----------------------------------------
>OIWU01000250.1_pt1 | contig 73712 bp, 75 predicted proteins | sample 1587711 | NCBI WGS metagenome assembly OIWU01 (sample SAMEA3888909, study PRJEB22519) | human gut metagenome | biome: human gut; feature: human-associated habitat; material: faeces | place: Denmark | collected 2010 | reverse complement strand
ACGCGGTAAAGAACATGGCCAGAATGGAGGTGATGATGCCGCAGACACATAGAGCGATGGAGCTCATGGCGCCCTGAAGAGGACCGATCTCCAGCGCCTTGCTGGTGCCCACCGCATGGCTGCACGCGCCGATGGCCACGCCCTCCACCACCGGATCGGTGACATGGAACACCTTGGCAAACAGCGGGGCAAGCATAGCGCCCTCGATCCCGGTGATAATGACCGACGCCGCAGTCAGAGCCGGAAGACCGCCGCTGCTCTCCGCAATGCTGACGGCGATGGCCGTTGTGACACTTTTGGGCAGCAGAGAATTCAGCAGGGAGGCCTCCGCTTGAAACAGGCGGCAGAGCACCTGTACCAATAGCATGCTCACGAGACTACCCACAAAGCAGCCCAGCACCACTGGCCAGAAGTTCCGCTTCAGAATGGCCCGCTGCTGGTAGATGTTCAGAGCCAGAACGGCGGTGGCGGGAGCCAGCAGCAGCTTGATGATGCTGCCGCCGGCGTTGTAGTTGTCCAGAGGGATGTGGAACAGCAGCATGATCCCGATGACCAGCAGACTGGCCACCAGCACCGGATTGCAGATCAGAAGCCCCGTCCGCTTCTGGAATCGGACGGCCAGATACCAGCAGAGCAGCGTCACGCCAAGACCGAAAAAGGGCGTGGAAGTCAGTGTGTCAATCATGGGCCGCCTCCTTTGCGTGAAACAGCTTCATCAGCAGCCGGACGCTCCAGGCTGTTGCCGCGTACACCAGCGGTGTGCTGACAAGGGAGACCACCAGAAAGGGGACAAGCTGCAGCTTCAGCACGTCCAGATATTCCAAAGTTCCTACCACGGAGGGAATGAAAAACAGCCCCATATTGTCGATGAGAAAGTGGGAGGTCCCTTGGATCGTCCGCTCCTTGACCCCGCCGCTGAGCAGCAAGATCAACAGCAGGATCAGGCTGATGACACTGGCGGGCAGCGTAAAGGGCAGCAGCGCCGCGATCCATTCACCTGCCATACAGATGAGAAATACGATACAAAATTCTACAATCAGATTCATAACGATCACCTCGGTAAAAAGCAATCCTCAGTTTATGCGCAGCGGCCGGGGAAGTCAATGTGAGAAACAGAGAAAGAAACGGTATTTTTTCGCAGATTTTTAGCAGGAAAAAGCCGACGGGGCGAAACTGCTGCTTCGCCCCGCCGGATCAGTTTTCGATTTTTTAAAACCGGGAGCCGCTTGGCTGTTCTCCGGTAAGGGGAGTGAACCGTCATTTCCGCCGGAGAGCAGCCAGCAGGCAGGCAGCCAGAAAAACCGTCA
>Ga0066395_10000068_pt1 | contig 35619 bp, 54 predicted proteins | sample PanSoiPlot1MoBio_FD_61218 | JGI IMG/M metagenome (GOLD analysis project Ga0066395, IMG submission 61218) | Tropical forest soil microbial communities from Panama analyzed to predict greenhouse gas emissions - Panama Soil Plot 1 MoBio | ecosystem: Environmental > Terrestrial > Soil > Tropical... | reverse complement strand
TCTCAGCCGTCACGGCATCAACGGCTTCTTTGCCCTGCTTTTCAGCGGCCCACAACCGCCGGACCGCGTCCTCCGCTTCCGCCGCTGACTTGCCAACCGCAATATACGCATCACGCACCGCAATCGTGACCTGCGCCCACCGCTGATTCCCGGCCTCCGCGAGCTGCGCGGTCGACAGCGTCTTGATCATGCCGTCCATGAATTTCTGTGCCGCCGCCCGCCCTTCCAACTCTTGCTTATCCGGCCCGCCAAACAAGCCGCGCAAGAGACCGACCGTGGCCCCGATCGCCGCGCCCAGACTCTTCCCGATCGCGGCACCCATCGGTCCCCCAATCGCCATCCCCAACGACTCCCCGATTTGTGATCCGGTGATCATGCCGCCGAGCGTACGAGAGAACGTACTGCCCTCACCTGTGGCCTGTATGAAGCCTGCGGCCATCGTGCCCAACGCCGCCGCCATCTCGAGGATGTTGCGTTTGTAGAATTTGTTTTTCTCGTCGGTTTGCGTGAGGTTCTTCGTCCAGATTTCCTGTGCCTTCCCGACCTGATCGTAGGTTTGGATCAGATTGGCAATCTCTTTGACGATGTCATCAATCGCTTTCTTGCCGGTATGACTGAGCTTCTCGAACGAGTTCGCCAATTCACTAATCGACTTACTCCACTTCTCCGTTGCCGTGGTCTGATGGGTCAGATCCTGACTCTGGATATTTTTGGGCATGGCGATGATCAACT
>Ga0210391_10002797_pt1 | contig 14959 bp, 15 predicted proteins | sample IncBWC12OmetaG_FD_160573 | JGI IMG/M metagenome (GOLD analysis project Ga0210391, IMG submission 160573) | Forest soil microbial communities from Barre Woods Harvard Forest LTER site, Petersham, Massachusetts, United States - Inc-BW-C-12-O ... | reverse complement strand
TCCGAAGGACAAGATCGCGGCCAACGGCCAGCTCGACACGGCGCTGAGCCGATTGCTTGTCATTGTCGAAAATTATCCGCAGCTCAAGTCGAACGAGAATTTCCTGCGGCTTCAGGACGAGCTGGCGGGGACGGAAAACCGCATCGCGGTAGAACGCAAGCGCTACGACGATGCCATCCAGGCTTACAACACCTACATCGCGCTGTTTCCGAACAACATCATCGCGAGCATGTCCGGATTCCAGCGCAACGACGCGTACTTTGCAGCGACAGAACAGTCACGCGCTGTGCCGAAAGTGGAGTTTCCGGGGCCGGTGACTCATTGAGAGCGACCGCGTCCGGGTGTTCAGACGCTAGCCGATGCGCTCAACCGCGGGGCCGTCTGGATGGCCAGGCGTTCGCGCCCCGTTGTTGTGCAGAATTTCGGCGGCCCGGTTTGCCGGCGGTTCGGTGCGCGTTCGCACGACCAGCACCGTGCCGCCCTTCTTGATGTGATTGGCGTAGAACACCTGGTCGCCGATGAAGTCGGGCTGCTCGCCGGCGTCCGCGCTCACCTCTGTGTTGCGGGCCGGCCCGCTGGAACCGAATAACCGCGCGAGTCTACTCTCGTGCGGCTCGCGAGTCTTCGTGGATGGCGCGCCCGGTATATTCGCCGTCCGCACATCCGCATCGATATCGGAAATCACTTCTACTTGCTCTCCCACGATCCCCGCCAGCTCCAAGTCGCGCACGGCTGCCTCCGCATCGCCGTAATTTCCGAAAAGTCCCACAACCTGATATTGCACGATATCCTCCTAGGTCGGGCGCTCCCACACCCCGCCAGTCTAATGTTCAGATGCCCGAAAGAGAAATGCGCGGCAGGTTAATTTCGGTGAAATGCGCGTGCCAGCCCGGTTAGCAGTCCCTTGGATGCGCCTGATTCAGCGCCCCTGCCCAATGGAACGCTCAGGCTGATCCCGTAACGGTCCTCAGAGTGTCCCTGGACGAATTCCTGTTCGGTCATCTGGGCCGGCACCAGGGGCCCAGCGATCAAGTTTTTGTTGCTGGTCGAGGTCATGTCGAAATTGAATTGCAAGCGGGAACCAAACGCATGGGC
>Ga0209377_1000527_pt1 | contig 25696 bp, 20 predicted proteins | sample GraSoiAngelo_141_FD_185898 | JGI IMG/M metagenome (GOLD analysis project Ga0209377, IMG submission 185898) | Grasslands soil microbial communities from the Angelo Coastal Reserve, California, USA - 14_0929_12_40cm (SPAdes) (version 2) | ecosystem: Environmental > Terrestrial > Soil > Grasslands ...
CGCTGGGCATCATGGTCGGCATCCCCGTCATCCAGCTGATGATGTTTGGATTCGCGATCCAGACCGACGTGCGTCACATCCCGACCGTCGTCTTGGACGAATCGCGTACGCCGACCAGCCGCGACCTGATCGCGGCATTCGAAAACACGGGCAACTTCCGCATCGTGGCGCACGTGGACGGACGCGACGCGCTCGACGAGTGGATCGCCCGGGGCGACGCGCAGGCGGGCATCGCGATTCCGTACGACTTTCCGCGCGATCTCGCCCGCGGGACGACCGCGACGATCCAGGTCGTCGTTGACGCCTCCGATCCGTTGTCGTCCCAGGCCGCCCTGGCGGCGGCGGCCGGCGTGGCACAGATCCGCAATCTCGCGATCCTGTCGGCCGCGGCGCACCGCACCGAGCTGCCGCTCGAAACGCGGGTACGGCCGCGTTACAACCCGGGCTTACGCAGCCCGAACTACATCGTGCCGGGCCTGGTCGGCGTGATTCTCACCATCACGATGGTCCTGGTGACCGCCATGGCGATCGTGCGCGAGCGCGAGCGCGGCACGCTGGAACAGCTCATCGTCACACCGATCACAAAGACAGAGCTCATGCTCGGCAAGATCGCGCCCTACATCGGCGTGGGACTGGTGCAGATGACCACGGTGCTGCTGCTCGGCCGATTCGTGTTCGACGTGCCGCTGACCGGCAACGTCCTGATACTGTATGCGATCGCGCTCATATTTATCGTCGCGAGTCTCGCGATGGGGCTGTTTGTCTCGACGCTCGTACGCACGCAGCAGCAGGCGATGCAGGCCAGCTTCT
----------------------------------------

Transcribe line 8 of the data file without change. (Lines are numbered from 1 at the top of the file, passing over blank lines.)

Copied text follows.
CGCTGGGCATCATGGTCGGCATCCCCGTCATCCAGCTGATGATGTTTGGATTCGCGATCCAGACCGACGTGCGTCACATCCCGACCGTCGTCTTGGACGAATCGCGTACGCCGACCAGCCGCGACCTGATCGCGGCATTCGAAAACACGGGCAACTTCCGCATCGTGGCGCACGTGGACGGACGCGACGCGCTCGACGAGTGGATCGCCCGGGGCGACGCGCAGGCGGGCATCGCGATTCCGTACGACTTTCCGCGCGATCTCGCCCGCGGGACGACCGCGACGATCCAGGTCGTCGTTGACGCCTCCGATCCGTTGTCGTCCCAGGCCGCCCTGGCGGCGGCGGCCGGCGTGGCACAGATCCGCAATCTCGCGATCCTGTCGGCCGCGGCGCACCGCACCGAGCTGCCGCTCGAAACGCGGGTACGGCCGCGTTACAACCCGGGCTTACGCAGCCCGAACTACATCGTGCCGGGCCTGGTCGGCGTGATTCTCACCATCACGATGGTCCTGGTGACCGCCATGGCGATCGTGCGCGAGCGCGAGCGCGGCACGCTGGAACAGCTCATCGTCACACCGATCACAAAGACAGAGCTCATGCTCGGCAAGATCGCGCCCTACATCGGCGTGGGACTGGTGCAGATGACCACGGTGCTGCTGCTCGGCCGATTCGTGTTCGACGTGCCGCTGACCGGCAACGTCCTGATACTGTATGCGATCGCGCTCATATTTATCGTCGCGAGTCTCGCGATGGGGCTGTTTGTCTCGACGCTCGTACGCACGCAGCAGCAGGCGATGCAGGCCAGCTTCT